Christina’s House (1999)

Rating:

Canada. 1999.

Crew

Director – Gavin Wilding, Screenplay – Stuart Allison, Producer – Tracey Boyd, Photography – John Drake, Music – Chris Ainscough, Special Effects Supervisor – Al Benjamin, Production Design – Tony Devenyi. Production Company – Christina’s House Productions Inc/Rampage Productions Ltd/Hilltop Entertainment LLC

Cast

Allison Lange (Christina Tarling), John Savage (James Tarling), Brendan Fehr (Eddy Duncan), Brad Rowe (Howie Rhodes), Lorne Stewart (Bobby Tarling), Crystal Buble (Karen), Jerry Wasserman (Sheriff Mark Sklar), Chilton Crane (Joanna Tarling), Chelsea Hobbs (Suzy Cooper)


Plot

James Tarling has moved to Abbadon, Washington, along with his teenage daughter Christina and younger son Bobby, and has rented an old house so that he can be near his wife Joanna who is in a psychiatric institution. Christina then starts to hear sinister sounds in the attic of the house. She also realises that someone is reading her diary. As murdered bodies start turning up, Christina cannot be sure which of the men around her is behind this.


Christina’s House is a minor effort from Canadian director Gavin Wilding who has maintained an unremarkable career with various direct-to-video/dvd films, including other genre titles like Convergence/Premonition (1999), The Wisher (2002) and Caught in the Headlights (2005). Christina’s House features a largely unknown cast, although teen actor Brendan Fehr did go on to star as a regular in tv’s Roswell (1999-2002) and The Forsaken (2001). Christina’s House was executive produced by writing/producing duo of Michael Grais and Mark Victor, best known for their script for Poltergeist (1982).

Not long in, one feels dismissive about Christina’s House. Gavin Wilding trades in irritating false jumps – father John Savage walking in while Allison Lange is in the bathroom; boyfriend Brendan Fehr knocking at the front door and then grabbing Lange; Fehr blowing in Lange’s ear as she enters her bedroom; John Savage grabbing her by the waist as she climbs the ladder to the attic; the surprise birthday party; the pounding footsteps that are anticlimactically revealed to merely be her father. At the same time, the film also has an undeniable, if rudimentary, atmosphere to it. There is a certain sinister threat to the characters that surround the lovely Allison Lange – creepy handyman Brad Rowe; the suggestion of indecent intentions upon the part of father John Savage; boyfriend Brendan Fehr who is overly forceful in his insistence about wanting to have sex with her; cop Jerry Wasserman who enters the house on the pretext of using the bathroom.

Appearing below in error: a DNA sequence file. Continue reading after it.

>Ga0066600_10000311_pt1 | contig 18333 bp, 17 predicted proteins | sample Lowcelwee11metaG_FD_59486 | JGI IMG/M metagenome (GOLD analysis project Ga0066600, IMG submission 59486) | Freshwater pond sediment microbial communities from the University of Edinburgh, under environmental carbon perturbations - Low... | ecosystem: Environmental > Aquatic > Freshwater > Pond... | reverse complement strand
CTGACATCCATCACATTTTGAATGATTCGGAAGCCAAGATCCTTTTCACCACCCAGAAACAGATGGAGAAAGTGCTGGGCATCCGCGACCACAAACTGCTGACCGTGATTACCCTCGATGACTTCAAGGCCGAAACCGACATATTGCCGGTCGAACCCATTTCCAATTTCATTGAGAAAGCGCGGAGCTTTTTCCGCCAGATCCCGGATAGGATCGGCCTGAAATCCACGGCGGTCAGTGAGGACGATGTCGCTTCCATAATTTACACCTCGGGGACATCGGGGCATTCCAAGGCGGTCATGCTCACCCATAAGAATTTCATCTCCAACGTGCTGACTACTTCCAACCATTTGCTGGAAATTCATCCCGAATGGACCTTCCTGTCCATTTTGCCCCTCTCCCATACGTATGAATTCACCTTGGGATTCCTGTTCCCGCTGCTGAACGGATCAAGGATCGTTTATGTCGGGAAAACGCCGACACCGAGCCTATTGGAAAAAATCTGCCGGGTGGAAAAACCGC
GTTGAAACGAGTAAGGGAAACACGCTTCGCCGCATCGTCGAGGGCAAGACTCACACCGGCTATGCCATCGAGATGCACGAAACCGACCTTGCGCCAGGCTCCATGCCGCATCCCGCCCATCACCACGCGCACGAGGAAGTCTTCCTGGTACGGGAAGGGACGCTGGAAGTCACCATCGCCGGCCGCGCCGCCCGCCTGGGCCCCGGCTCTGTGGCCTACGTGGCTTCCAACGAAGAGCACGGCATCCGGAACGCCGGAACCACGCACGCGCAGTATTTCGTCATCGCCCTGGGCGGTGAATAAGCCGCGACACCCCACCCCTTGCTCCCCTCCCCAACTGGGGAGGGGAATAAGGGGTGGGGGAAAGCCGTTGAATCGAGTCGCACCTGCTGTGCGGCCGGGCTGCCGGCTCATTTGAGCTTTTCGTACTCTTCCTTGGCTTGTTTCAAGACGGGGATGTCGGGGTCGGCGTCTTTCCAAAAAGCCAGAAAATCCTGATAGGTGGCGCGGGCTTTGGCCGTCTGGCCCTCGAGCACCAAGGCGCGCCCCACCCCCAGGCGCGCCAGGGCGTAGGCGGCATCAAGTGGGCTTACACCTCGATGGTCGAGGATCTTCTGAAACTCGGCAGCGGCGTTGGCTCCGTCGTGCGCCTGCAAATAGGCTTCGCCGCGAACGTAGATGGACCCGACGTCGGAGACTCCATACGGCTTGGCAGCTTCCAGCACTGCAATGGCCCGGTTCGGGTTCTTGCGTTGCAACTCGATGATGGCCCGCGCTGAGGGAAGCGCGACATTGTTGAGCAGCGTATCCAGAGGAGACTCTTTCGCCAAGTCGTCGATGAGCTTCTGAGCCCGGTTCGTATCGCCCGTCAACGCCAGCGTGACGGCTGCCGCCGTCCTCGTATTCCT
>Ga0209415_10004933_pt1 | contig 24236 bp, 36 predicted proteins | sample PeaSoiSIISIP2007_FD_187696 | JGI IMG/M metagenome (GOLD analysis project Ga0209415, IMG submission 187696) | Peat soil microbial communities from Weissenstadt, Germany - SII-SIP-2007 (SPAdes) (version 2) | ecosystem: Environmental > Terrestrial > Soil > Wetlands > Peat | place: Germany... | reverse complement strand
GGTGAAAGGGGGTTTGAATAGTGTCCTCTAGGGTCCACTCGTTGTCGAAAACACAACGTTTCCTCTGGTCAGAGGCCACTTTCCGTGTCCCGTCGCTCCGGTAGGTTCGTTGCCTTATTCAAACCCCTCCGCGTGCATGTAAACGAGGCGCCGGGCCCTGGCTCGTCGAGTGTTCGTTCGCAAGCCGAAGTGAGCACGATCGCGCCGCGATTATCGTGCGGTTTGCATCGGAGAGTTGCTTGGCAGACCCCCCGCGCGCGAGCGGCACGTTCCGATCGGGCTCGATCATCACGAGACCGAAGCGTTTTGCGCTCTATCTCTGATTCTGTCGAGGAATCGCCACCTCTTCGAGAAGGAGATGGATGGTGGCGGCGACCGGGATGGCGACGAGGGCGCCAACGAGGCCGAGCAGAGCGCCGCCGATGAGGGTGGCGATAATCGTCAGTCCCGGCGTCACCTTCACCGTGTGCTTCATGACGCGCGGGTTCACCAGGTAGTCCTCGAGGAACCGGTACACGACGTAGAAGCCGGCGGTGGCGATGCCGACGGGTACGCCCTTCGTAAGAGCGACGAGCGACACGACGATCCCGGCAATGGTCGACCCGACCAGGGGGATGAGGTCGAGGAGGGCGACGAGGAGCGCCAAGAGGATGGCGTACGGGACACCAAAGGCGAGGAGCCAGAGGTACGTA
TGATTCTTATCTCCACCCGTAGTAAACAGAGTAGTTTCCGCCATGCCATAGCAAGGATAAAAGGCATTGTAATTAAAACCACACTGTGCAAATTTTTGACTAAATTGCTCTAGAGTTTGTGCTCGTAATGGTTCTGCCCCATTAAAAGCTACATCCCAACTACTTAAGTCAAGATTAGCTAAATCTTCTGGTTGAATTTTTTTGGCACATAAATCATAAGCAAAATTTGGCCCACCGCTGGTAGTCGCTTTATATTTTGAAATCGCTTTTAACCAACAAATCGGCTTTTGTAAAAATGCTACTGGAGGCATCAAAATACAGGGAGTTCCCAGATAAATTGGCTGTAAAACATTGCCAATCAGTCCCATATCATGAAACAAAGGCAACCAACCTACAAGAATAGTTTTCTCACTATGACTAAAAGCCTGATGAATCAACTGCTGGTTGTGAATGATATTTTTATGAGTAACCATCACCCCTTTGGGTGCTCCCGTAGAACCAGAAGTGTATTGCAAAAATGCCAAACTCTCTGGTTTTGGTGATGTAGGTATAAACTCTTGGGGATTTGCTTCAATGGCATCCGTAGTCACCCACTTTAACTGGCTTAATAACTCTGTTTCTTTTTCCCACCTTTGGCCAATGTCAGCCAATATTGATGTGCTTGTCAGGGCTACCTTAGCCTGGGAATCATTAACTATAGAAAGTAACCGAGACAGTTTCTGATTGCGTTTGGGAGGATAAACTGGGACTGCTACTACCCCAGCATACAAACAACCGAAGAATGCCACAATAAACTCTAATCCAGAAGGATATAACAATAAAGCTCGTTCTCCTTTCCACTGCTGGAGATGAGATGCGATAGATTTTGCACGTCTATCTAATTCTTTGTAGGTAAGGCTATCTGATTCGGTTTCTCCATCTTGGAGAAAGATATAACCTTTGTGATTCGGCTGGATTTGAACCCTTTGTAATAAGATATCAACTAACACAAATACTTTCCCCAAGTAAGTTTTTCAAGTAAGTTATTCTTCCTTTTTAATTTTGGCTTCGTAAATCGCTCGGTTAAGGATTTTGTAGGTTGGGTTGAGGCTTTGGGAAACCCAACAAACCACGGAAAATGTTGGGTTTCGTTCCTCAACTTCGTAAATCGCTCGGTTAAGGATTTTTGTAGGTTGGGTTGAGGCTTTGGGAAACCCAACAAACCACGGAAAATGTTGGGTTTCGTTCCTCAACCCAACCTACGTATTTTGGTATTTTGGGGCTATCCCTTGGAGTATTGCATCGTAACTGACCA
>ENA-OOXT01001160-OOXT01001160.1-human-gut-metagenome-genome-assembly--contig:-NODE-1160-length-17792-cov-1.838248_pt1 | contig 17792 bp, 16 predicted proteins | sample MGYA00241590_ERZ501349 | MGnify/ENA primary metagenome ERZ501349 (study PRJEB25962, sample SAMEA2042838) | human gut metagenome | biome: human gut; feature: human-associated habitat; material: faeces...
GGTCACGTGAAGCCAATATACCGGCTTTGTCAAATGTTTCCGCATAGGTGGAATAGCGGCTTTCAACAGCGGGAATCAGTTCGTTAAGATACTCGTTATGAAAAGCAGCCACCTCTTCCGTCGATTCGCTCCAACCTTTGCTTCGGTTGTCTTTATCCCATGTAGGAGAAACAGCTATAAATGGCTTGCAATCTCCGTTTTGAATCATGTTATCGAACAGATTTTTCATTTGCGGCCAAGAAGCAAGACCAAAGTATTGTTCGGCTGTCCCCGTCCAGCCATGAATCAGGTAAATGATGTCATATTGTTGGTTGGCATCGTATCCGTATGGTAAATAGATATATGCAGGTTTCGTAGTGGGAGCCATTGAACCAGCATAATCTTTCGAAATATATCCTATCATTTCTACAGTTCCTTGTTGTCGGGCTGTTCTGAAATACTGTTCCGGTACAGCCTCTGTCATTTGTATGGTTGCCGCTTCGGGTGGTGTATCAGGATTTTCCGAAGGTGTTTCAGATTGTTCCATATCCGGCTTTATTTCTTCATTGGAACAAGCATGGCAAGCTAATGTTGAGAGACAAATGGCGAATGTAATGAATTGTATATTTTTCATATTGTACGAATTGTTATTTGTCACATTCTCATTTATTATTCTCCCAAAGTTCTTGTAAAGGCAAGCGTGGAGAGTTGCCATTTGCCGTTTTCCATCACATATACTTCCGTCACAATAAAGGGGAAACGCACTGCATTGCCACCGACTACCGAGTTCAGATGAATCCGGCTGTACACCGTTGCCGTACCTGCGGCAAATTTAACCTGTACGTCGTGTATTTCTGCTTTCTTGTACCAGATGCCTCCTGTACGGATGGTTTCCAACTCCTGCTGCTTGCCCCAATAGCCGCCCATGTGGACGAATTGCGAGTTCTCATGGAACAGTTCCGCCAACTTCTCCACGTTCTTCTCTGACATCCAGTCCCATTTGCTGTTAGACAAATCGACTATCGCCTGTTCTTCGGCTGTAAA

The film also benefits from some reasonable casting. In particular, the unknown Allison Lange has an intelligence and sunny charm. The film arrives at a decently effective climax, which comes with the way-out jolt where Allison Lange realises that every window in the house has been sealed with unbreakable sheets. Gavin Wilding racks up some worthy suspense in this last third running around the house with the emergence of the real killer and the wild moment where John Savage is caught in a trap of saw blades built in the cellar.



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